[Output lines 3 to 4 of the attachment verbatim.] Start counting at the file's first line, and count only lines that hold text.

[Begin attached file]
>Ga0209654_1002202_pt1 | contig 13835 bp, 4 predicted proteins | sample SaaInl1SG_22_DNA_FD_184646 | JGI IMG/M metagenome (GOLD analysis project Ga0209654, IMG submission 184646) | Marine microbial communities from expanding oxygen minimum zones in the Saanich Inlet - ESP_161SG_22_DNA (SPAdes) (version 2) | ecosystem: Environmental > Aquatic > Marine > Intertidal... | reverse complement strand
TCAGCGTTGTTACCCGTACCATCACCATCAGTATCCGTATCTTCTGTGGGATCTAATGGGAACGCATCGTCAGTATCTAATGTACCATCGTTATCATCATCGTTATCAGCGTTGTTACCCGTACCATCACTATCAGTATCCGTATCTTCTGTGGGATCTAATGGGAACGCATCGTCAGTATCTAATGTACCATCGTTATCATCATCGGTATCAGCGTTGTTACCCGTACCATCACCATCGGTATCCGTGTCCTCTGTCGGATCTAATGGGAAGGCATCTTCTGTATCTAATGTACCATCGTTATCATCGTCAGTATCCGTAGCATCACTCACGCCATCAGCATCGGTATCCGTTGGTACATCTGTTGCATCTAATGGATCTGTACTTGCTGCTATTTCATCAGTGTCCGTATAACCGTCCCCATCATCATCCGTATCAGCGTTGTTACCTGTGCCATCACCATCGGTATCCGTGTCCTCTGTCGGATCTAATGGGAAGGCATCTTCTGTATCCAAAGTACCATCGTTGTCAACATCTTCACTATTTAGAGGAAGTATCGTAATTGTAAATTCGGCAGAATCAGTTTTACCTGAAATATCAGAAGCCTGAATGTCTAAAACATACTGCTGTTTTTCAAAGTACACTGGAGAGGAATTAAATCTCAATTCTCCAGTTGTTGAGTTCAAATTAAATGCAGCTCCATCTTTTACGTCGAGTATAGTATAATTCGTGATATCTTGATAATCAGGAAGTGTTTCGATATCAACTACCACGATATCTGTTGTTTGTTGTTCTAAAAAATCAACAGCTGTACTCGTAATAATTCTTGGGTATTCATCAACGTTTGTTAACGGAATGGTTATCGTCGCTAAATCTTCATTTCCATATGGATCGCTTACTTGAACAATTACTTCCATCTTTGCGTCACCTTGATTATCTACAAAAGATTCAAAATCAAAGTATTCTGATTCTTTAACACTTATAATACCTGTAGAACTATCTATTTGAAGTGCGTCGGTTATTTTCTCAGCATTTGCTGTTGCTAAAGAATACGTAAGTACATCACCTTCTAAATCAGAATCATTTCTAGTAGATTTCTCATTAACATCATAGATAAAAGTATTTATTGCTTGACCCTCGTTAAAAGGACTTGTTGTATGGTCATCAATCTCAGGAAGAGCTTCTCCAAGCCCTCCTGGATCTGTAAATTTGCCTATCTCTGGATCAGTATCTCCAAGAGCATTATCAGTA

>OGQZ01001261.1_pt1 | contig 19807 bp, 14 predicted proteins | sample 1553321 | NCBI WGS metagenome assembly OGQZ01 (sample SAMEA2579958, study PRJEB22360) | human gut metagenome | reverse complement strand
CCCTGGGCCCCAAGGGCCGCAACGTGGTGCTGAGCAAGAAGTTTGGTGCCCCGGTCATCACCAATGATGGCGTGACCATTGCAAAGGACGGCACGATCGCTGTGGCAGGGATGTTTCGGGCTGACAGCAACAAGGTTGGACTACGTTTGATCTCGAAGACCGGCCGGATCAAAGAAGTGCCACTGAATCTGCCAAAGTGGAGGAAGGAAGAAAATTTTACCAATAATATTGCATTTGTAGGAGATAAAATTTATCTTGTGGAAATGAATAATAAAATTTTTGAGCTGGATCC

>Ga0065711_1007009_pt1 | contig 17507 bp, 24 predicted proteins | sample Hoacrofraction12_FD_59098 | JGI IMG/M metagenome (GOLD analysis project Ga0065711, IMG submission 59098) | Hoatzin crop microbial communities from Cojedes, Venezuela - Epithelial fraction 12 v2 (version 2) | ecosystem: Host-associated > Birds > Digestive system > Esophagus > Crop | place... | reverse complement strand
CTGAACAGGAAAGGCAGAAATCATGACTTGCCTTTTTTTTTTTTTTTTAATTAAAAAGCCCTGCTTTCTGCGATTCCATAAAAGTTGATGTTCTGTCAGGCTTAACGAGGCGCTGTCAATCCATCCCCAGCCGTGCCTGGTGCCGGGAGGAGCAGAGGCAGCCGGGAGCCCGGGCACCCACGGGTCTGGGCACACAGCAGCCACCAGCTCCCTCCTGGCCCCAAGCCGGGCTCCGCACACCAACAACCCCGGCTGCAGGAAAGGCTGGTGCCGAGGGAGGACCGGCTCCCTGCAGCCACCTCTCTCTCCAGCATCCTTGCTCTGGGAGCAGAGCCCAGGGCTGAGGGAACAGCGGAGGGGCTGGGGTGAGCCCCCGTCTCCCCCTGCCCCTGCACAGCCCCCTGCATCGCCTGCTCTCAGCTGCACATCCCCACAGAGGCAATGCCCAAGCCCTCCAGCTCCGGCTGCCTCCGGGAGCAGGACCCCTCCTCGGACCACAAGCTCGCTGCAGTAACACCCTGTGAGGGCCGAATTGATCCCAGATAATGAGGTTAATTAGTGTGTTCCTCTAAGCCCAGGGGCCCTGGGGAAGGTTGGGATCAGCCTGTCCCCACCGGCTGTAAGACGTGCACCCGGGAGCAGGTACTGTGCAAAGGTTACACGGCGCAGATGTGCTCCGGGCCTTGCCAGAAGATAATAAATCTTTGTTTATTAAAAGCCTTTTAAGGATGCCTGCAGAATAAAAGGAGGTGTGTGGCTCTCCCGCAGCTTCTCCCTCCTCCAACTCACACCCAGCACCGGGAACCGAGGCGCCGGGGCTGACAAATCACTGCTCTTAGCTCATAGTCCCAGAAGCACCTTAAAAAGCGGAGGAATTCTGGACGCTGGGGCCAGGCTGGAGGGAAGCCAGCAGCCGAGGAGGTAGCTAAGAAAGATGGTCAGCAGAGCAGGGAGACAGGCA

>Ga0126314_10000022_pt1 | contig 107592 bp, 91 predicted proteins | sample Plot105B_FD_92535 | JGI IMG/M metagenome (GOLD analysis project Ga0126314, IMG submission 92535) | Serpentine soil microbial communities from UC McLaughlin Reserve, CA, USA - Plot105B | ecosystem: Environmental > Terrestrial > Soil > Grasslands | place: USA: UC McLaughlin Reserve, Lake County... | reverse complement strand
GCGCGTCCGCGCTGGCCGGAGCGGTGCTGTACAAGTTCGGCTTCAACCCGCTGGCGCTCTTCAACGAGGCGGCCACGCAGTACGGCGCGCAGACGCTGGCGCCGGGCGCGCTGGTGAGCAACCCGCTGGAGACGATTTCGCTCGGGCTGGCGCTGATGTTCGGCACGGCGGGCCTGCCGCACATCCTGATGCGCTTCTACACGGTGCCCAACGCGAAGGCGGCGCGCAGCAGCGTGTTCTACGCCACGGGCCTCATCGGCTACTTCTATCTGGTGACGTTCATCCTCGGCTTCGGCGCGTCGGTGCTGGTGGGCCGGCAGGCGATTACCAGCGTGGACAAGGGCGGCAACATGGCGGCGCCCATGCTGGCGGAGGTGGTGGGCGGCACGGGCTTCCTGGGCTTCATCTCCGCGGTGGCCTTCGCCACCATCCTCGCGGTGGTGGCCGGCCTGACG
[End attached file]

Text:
>OGQZ01001261.1_pt1 | contig 19807 bp, 14 predicted proteins | sample 1553321 | NCBI WGS metagenome assembly OGQZ01 (sample SAMEA2579958, study PRJEB22360) | human gut metagenome | reverse complement strand
CCCTGGGCCCCAAGGGCCGCAACGTGGTGCTGAGCAAGAAGTTTGGTGCCCCGGTCATCACCAATGATGGCGTGACCATTGCAAAGGACGGCACGATCGCTGTGGCAGGGATGTTTCGGGCTGACAGCAACAAGGTTGGACTACGTTTGATCTCGAAGACCGGCCGGATCAAAGAAGTGCCACTGAATCTGCCAAAGTGGAGGAAGGAAGAAAATTTTACCAATAATATTGCATTTGTAGGAGATAAAATTTATCTTGTGGAAATGAATAATAAAATTTTTGAGCTGGATCC